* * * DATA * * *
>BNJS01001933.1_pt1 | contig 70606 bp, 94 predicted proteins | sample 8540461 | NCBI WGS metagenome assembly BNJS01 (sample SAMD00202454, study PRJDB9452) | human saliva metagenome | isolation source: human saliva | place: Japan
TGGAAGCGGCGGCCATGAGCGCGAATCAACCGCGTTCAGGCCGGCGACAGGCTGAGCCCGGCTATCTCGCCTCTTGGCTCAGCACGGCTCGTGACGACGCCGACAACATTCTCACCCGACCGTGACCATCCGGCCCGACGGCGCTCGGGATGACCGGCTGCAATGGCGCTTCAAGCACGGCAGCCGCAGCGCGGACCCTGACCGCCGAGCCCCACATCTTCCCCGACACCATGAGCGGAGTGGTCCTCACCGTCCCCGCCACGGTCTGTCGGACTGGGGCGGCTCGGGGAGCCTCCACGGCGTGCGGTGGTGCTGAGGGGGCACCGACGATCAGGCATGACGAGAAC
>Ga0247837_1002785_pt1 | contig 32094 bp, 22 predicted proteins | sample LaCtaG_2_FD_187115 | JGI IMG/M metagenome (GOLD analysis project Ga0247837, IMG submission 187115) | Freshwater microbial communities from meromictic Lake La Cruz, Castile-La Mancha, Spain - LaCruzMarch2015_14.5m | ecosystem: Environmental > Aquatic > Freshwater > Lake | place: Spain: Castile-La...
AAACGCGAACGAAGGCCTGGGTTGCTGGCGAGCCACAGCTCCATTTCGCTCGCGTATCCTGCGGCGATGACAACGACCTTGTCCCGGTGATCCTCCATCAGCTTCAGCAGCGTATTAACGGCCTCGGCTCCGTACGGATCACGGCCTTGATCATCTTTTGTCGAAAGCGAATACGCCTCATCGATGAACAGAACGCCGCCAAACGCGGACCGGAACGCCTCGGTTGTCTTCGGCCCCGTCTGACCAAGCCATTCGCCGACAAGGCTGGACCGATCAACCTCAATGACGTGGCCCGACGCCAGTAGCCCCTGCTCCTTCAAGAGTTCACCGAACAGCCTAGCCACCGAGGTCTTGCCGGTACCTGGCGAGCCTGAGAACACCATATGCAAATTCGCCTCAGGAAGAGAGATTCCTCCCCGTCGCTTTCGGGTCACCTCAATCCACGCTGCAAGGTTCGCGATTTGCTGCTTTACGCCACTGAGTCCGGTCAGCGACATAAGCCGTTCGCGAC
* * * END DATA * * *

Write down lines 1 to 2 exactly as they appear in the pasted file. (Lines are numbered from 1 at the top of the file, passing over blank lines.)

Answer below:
>BNJS01001933.1_pt1 | contig 70606 bp, 94 predicted proteins | sample 8540461 | NCBI WGS metagenome assembly BNJS01 (sample SAMD00202454, study PRJDB9452) | human saliva metagenome | isolation source: human saliva | place: Japan
TGGAAGCGGCGGCCATGAGCGCGAATCAACCGCGTTCAGGCCGGCGACAGGCTGAGCCCGGCTATCTCGCCTCTTGGCTCAGCACGGCTCGTGACGACGCCGACAACATTCTCACCCGACCGTGACCATCCGGCCCGACGGCGCTCGGGATGACCGGCTGCAATGGCGCTTCAAGCACGGCAGCCGCAGCGCGGACCCTGACCGCCGAGCCCCACATCTTCCCCGACACCATGAGCGGAGTGGTCCTCACCGTCCCCGCCACGGTCTGTCGGACTGGGGCGGCTCGGGGAGCCTCCACGGCGTGCGGTGGTGCTGAGGGGGCACCGACGATCAGGCATGACGAGAAC